Prognostic values of SUVmax and TIGAR expression in clear cell RCC
An optimal SUVmax cutoff value of 5.25 was determined by ROC analysis for predicting survival in patients with clear cell RCC (Figure 3). The area under the curve (AUC) is 0.796 (95% CI=0.659 to 0.933; P<0.001). The calculated sensitivity and specificity were 0.76 and 0.90, respectively. Using this cutoff value, Kaplan-Meier survival curves were compared between patients with SUVmax≤5.25 and those with SUVmax>5.25 (Figure 4A). Survival time was significantly shorter in patients with SUVmax>5.25 (Log-rank test, P<0.001). Comparing the Kaplan-Meier survival curves of patients with different TIGAR expression, we found that the survival time was significantly shorter in patients with positive TIGAR expression (Figure 4B; Log-rank test, P=0.013).
Representative images of 18F-FDG uptake and immunohistochemical staining of TIGAR in patients with clear cell renal cell carcinoma (RCC). (A and C) A 58 year old male patient had left clear cell RCC with negative TIGAR staining. 18F-FDG PET/CT scan did not show obvious 18F-FDG accumulation in the tumor lesion (SUVmax=2.4). (B and D) A 60 year old male patient had right clear cell RCC with positive TIGAR staining. 18F-FDG PET/CT scan revealed strong accumulation of 18F-FDG in the tumor lesion (SUVmax=9.5). Immunohistochemical images were obtained under 400× magnification.(Click on the image to enlarge.)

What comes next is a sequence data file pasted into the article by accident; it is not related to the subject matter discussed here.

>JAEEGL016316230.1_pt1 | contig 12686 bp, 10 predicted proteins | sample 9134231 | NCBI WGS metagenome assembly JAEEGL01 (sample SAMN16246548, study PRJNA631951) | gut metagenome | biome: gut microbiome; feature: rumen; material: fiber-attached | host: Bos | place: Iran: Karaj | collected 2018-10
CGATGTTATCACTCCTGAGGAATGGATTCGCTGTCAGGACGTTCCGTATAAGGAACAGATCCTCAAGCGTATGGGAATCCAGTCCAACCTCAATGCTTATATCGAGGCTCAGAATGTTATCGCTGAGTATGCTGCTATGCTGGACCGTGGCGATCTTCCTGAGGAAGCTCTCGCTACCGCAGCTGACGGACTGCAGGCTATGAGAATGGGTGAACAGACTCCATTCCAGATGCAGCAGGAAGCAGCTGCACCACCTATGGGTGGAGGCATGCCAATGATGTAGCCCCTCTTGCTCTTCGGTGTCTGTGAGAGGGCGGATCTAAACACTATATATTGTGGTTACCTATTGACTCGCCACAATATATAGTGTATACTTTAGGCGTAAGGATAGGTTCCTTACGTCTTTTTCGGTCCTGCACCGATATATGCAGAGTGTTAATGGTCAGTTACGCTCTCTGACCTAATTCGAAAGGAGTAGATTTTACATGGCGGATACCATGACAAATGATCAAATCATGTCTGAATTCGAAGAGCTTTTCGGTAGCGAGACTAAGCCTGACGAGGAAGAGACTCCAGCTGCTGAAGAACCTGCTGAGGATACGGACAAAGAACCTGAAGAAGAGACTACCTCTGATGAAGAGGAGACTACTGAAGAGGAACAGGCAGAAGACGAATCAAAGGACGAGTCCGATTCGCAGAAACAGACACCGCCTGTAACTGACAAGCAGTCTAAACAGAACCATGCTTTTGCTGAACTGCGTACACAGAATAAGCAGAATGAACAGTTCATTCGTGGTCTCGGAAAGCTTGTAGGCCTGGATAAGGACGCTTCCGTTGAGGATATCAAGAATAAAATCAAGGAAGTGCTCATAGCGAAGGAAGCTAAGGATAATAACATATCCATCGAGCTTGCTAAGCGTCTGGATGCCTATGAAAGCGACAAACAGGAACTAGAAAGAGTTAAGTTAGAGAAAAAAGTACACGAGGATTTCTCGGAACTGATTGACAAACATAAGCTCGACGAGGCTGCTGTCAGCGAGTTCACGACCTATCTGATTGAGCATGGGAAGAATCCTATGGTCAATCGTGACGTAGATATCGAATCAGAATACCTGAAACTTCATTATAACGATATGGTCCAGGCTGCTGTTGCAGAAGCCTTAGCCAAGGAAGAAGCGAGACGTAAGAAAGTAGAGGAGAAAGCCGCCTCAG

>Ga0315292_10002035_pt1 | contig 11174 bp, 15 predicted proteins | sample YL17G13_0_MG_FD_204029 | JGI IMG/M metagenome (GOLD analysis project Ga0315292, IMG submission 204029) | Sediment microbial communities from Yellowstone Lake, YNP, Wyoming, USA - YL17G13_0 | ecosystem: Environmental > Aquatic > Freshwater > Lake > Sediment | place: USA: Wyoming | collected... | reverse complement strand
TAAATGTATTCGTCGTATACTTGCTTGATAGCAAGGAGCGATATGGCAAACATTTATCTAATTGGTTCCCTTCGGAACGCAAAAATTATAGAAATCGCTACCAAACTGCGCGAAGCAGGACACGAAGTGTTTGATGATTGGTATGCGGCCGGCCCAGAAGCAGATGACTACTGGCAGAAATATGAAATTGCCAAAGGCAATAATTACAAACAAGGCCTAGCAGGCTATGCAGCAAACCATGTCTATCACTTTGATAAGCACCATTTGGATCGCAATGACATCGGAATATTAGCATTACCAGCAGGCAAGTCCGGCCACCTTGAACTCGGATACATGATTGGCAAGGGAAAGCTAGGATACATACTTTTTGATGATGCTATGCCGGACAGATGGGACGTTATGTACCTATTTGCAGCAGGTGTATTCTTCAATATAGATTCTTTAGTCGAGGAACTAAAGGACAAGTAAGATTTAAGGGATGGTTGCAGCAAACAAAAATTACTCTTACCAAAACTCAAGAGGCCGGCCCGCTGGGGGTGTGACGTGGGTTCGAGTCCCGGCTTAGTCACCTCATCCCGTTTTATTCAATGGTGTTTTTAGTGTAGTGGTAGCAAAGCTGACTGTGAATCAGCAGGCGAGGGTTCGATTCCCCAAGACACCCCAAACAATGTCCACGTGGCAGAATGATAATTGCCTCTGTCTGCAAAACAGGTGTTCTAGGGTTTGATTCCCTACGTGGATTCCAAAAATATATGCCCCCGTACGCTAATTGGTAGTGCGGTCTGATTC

Receiver-operating characteristics (ROC) curve of maximum standard uptake value (SUVmax) for predicting overall survival in clear cell renal cell carcinoma (RCC). The area under the curve (AUC) is 0.796, 95% Confidence interval (CI) 0.659 to 0.933, P<0.001.(Click on the image to enlarge.)
Univariate and multivariate analysis of the factors associated with overall survival
In the univariate Cox regression analysis, tumor size (P=0.008), Fuhrman grade (P<0.001), the presence of venous tumor thrombus (P<0.001), lymph node metastasis (P<0.001), TIGAR staining intensity (P=0.021) and SUVmax (P<0.001) were associated with overall survival in patients with clear cell RCC (Table 2). While patient age, gender, the presence of distant metastasis were not significantly associated with disease survival. All factors which were significantly associated disease survival (P<0.05) in the univariate analysis were then entered in the multivariate Cox regression model (Table 3). The multivariate analysis revealed that Fuhrman grade (P=0.032) and SUVmax (P<0.001) were independent factors associated with overall survival in patients with clear cell RCC.
Kaplan-Meier overall survival curve in patients with clear cell renal cell carcinoma (RCC). (A) The survival time of patients with lower SUVmax (≤5.25) is significantly higher than those with higher SUVmax (>5.25), P<0.001. (B) The survival time of patients with negative TIGAR expression is significantly higher than those with positive TIGAR expression, P=0.013. The + symbol represents censored subjects.(Click on the image to enlarge.)
Prognostic value of combined SUVmax and TIGAR expression